I want to be clear, I'm not saying one is better than the other, these are very different ways to tell a story or play a game, but I can't help but feel a "reader" has to do more (and the reward is therefore greater) than a "viewer".

I also think that text-based games are, in a sense, more egalitarian and accessible. Again, to continue the book/film similarity, while no mean feat, writing a book is within the realms of a single author armed with just a pen and paper, whereas making a film requires a cast of collaborators and specialists, equipment, facilities, locations and deep pockets. For similar reasons, the generation and manipulation of textual game content is far simpler and affordable than for graphical games.

So what sort of games are textual?

Easy! Adventure games! If you're interested in finding out more about this style of text-based game you should watch GET LAMP, a fascinating documentary about the genre. Alternatively, if you want to try playing an example of such a game, I've embedded one of my favourites below (just click on it and type some commands). It's based on Douglas Adams' "Hitchhiker's Guide to the Galaxy" (the game itself was co-authored by Adams).

Here's where it gets interesting.

Such games don't have to be single player, solo efforts. While this is a fun way to play, things get far more interesting if you can play with others. This is not a new idea and I remember playing such games (commonly called MUD "Multi-User Dungeons") via surreptitious use of my school's single 1200 baud modem when the teacher wasn't looking. These were often Tolkien-esque fantasy themed virtual worlds where players could wander about exploring, socialising and cooperating to achieve some in-game outcome (usually a quest of some sort). Later, when I was at university in the mid-1990s, I began using a type of multi-user textual world called a MOO (Multi-user Object Oriented). The wonderful thing about MOO based textual worlds is that they are programmable by users (I first got to grips with object-orientation via learning to program MOO). In a sense the MOO is both the game and a platform for creating textual games collaboratively. It was this sense of a creative textual virtual world that Andrew and I wanted to recreate.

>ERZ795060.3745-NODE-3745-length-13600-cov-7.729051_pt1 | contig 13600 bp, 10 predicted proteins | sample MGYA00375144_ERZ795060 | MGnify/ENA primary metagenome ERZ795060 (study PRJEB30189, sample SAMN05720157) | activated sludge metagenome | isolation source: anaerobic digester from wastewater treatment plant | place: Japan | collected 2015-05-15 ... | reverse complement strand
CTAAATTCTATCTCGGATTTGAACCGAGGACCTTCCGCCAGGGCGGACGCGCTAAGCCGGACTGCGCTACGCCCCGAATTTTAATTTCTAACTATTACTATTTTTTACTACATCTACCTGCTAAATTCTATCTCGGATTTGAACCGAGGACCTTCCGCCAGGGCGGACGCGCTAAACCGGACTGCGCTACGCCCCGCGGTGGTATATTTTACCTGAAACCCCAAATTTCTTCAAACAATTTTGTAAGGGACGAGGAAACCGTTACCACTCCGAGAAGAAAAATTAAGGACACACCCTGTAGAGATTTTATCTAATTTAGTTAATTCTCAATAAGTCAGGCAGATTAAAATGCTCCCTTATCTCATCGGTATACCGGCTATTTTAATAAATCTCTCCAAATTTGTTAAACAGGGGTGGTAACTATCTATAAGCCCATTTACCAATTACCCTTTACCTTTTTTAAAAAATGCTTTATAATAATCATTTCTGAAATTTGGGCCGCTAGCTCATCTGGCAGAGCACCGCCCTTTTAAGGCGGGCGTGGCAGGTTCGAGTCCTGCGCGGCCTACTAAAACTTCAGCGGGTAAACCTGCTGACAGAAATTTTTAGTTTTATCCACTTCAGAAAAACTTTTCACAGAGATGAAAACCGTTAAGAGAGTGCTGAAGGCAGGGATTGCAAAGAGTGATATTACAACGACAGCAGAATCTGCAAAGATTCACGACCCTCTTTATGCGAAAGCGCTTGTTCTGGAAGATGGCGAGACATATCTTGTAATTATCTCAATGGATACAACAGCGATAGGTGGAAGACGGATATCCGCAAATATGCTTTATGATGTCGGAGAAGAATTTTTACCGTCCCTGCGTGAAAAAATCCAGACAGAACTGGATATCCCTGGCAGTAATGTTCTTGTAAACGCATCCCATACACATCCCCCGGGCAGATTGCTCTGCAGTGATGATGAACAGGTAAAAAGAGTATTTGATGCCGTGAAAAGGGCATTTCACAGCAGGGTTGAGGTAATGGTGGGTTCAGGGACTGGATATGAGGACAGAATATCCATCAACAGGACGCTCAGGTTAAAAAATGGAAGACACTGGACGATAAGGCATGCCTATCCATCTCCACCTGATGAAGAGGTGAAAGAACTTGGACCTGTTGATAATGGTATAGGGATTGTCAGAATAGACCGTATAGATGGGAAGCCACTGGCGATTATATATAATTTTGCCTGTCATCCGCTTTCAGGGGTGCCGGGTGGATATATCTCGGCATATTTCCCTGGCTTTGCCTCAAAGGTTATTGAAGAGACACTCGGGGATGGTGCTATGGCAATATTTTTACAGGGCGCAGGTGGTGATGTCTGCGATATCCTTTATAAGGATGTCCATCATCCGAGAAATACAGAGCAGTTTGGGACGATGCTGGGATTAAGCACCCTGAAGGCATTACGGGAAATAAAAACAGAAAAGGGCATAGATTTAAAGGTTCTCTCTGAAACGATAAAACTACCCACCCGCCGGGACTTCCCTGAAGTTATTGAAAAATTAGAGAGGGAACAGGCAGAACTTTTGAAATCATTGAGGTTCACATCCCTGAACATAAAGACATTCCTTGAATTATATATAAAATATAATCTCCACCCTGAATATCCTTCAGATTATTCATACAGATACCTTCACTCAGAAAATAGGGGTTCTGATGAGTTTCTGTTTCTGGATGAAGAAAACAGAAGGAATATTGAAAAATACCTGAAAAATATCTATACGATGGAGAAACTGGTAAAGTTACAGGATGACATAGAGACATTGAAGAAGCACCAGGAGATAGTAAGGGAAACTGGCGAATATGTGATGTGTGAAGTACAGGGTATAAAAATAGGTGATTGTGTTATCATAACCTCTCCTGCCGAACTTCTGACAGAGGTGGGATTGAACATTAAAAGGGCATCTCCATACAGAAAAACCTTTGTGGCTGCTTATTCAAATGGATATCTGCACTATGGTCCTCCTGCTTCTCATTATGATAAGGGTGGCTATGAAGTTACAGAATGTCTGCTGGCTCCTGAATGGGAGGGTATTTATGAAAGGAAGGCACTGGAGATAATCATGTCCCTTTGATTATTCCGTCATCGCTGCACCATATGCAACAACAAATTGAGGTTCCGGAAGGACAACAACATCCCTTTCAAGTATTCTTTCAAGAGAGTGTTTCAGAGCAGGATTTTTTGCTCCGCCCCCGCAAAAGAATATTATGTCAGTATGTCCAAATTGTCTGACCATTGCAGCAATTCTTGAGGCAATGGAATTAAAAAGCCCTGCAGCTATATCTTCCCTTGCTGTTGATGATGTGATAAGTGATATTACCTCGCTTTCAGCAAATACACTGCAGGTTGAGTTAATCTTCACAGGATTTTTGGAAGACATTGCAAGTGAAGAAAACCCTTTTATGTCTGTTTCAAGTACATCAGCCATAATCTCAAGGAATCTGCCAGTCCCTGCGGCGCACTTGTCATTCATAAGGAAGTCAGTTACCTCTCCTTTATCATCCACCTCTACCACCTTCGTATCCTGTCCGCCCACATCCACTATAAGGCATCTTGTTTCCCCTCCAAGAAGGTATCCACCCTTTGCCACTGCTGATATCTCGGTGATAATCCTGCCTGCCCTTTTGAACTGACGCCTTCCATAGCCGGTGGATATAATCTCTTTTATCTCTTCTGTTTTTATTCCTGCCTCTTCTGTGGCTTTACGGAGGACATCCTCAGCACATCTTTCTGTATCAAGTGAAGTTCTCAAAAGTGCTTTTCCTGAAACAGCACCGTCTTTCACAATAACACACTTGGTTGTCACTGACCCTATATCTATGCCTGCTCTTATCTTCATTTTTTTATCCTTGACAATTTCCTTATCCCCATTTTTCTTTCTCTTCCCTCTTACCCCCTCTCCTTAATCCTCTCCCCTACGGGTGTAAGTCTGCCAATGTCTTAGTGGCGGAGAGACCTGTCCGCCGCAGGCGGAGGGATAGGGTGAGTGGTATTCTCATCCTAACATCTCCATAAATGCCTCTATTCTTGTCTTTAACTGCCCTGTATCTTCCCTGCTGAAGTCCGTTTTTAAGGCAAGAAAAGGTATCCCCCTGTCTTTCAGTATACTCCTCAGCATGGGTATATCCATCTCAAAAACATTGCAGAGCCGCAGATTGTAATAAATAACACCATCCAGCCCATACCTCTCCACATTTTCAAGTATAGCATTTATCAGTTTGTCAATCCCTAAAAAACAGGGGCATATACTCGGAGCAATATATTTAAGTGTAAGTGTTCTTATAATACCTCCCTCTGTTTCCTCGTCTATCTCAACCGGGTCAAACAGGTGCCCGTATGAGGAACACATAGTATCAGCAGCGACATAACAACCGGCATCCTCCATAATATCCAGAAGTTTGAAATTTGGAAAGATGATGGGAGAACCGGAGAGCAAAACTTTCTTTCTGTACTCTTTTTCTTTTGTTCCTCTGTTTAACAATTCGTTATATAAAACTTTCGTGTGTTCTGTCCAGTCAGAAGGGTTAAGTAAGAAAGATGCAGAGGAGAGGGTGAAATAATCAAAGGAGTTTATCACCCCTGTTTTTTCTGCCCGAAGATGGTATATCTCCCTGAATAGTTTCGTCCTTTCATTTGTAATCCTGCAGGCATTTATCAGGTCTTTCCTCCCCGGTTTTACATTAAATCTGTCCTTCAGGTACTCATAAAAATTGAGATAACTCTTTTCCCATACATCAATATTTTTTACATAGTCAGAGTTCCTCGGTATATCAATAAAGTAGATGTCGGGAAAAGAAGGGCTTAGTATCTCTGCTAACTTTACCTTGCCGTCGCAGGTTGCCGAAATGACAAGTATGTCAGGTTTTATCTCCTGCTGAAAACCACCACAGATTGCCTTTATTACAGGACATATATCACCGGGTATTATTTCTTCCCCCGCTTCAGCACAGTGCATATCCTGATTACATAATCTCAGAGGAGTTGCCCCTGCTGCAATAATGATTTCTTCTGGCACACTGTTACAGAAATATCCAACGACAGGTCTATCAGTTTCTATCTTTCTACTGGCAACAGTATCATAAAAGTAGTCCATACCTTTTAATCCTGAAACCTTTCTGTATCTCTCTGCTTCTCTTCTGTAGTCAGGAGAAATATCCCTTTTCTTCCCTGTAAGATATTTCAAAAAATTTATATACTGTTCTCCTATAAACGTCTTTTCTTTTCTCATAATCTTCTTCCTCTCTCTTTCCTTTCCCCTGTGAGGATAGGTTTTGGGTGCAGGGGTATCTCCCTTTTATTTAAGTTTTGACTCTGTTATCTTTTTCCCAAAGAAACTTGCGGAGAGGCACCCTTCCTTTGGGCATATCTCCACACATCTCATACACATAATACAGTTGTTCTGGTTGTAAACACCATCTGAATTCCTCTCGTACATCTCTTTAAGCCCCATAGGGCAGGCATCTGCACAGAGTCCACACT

Et voilà, "TextSmith" was born.

The theme for this most recent PyWeek was announced as "six". This fitted our idea for an interactive textual platform. It could contain six different literary worlds which players collaboratively create, inhabit and explore together. The six literary worlds we "seeded" in our game were:

  • Jane Austen: Recreate Netherfield, go to a ball, affect regency period manners and etiquette.
  • Poetic Passions: Everything is a poem, haiku or rhymes, speak in riddles or chat in rhyming couplets.
  • Hardboiled Detectives: It was about eleven o'clock in the morning, with the sun not shining. The client asked, "Well, will you take the case or not, bud?"
  • J.R.R.Fantasy: Orcs! Elves! Wizards! Bleak locations! Ancient mystery! Quests! (And impenetrable prose.)
  • SciFi and Future Worlds: As the service droids efficiently cleaned up the remains of the ship's captain, I wondered how long it would take to make planet-fall on the alien world of Zaonce.
  • Parry Hotter: Inspired by everyone's favourite boy wizard, but in such a way that Warner Brothers don't go after us for copyright infringement. :-)

Programming the game was a lot of fun. I managed to build everything mostly from scratch (except for the web based front-end which uses the Quart web microframework). Sadly, most of it was unfinished, broken and clunkily implemented. The important thing is that it has potential. Below is a screenshot of an early version of the game:

The TextSmith client.

Happily, despite the unfinished and rather shonky nature of the end result, we placed 4th in the team category..! Our highest result..! The feedback from fellow PyWeekers was encouraging too and, as a result, I've decided to continue to develop TextSmith. In the immediate term this will involve plugging in the almost-finished scripting language I created and knock off some of the hard edges. More importantly, once this aspect of the "platform" settles down, I'm looking forward to creating and exploring interactive literary worlds.